Estimated read time: 2-3 minutes
This archived news story is available only for your personal, non-commercial use. Information in the story may be outdated or superseded by additional information. Reading or replaying the story in its archived form does not constitute a republication of the story.
Keith McCord Reporting Millions of people drink bottled water. Statistics show nearly 75 percent of Americans buy water in a bottle regularly. But there's a movement gathering steam to encourage us to forgo the bottle and drink from the tap instead.
There's a new campaign launched in Salt Lake City today. There's a North American campaign called "Think Outside the Bottle." A number of cities in the U.S. and Canada are taking the pledge to encourage the use of only tap water in homes and businesses.
Today, Salt Lake Mayor Rocky Anderson announced the local version of the campaign called: "Knock Out Bottled Water." Anderson says, "The purchase and sale of bottled water is economically and environmentally absurd!"
Whether you agree with the mayor or not, the fact is there's a movement underway to get us to drink from the tap. And Salt Lake City's new "Knock Out Bottled Water" campaign not only asks consumers to avoid buying water in a bottle, but it wants businesses to take the pledge too.
Today, 15 restaurants, including the Gastronomy group, said from now on, they will only pour from the tap. Tom Guinney, director of operations for Gastronomy Inc., says, "So I strongly encourage the hospitality industry in the state of Utah to move forward. Your customers will be greatly appreciative; and from a business standpoint, you're going to see positive results."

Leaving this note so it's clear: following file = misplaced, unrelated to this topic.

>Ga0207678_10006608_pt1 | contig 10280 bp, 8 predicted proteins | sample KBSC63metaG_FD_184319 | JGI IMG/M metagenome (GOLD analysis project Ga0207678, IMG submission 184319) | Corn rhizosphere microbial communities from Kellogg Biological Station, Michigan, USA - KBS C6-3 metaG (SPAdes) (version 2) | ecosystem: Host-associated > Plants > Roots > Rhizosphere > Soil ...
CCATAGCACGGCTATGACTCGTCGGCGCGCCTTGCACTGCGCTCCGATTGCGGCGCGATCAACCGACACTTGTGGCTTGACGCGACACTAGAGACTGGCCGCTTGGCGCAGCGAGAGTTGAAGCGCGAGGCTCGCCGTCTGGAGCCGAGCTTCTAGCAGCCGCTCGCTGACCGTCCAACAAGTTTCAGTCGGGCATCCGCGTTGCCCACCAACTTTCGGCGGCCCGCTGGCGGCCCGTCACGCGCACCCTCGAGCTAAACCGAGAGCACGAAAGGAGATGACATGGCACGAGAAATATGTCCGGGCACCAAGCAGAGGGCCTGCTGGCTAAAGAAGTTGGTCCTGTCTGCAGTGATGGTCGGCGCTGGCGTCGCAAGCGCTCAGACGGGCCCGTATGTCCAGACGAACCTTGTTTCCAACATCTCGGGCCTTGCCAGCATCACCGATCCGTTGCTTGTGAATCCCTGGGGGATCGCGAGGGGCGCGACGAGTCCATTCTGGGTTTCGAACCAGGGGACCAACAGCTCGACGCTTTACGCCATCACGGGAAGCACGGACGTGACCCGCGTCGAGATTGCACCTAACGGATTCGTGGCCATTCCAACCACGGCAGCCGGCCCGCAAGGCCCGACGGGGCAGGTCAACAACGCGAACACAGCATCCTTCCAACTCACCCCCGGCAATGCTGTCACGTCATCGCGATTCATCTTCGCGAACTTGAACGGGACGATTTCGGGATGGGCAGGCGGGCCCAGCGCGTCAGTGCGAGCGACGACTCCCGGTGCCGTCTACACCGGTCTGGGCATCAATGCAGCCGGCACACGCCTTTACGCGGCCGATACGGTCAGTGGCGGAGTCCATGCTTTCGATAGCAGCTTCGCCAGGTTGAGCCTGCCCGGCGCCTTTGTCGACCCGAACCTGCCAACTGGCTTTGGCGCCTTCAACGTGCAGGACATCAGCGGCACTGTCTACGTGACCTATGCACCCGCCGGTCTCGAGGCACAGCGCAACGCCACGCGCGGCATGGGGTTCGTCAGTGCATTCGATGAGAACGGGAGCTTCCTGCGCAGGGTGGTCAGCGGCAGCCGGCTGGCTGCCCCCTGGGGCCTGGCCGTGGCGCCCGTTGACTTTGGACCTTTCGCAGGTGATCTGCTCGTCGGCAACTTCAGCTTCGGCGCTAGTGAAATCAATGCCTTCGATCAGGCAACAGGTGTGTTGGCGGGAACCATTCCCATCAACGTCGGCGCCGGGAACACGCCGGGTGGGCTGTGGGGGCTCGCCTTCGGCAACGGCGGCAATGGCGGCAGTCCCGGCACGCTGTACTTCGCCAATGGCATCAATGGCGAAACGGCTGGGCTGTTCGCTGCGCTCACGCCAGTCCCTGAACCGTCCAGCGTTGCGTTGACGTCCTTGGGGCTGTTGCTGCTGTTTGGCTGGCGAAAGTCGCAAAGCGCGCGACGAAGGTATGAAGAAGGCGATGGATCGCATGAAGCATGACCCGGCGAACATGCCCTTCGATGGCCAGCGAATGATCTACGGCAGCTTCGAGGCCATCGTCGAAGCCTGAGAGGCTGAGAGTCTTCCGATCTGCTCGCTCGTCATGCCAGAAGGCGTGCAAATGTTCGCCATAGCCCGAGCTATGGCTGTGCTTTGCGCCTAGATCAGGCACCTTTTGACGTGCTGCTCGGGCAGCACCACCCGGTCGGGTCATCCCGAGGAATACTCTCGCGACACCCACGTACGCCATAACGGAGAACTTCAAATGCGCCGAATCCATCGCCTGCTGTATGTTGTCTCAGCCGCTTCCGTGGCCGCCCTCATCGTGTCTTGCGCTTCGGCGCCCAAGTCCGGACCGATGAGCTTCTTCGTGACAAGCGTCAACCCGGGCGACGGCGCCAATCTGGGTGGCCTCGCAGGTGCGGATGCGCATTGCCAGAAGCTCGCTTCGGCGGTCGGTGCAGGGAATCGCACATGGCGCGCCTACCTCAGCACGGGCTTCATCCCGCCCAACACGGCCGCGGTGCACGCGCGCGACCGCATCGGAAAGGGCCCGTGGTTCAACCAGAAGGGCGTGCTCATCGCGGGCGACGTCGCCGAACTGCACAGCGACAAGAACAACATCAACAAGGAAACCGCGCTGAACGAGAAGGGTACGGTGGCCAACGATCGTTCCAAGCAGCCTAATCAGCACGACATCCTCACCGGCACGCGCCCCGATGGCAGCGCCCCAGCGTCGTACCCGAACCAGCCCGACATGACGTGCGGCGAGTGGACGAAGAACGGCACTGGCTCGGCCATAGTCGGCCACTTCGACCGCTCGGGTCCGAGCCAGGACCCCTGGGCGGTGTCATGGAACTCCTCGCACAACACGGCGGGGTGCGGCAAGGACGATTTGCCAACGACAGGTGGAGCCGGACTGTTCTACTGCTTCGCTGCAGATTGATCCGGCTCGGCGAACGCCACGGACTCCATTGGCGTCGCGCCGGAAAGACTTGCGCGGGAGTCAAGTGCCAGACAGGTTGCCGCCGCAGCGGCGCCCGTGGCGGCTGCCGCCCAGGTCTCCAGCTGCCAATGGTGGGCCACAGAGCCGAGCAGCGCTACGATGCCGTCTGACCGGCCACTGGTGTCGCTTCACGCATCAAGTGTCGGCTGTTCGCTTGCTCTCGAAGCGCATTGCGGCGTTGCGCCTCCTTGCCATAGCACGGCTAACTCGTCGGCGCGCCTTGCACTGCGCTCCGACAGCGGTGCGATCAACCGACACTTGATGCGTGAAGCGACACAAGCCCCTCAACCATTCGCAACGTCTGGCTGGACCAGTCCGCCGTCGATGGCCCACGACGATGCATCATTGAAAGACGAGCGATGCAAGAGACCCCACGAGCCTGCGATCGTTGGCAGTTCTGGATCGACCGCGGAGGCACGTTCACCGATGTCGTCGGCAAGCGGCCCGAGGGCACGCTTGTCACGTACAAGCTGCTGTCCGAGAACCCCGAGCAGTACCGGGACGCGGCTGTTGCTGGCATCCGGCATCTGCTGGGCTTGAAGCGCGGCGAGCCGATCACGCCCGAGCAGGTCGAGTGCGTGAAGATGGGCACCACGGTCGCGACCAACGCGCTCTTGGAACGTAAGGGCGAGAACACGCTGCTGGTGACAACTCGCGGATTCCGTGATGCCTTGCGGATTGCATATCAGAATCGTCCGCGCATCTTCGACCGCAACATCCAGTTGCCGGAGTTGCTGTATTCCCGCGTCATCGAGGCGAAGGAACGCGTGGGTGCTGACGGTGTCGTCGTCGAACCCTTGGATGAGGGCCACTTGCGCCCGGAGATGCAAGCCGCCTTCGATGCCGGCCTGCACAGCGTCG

The bottled water industry has been under scrutiny recently with news that some companies are selling bottled water that came from city water sources to begin with.
There are environmental concerns too; that too many of the plastic bottles end up in the landfills rather than being recycled.
The environmental issue is what particularly drives Mayor Anderson in this campaign. Anderson says, "It is a reckless waste of public resources, and when we purchase it in our homes and businesses, it's a waste of resources there as well, and it all spells environmentally disastrous practices."
As far as municipal water goes, the mayor has a unique "card" he can play in this campaign. Last summer, you might recall, there was a nationwide tap water taste test on NBC's "Today Show." Salt Lake City was judged the best tasting in the nation. And yes, the mayor mentioned that fact during the news conference today!
The bottled water companies say that consumers want options to soft drinks and juices, and water is one of those options.
One local company representative told Eyewitness News that the bottled water industry is aware of the environmental concerns and is taking steps. One thing they are doing is using less plastic to make the water bottle.
Arguments on both sides will no doubt continue.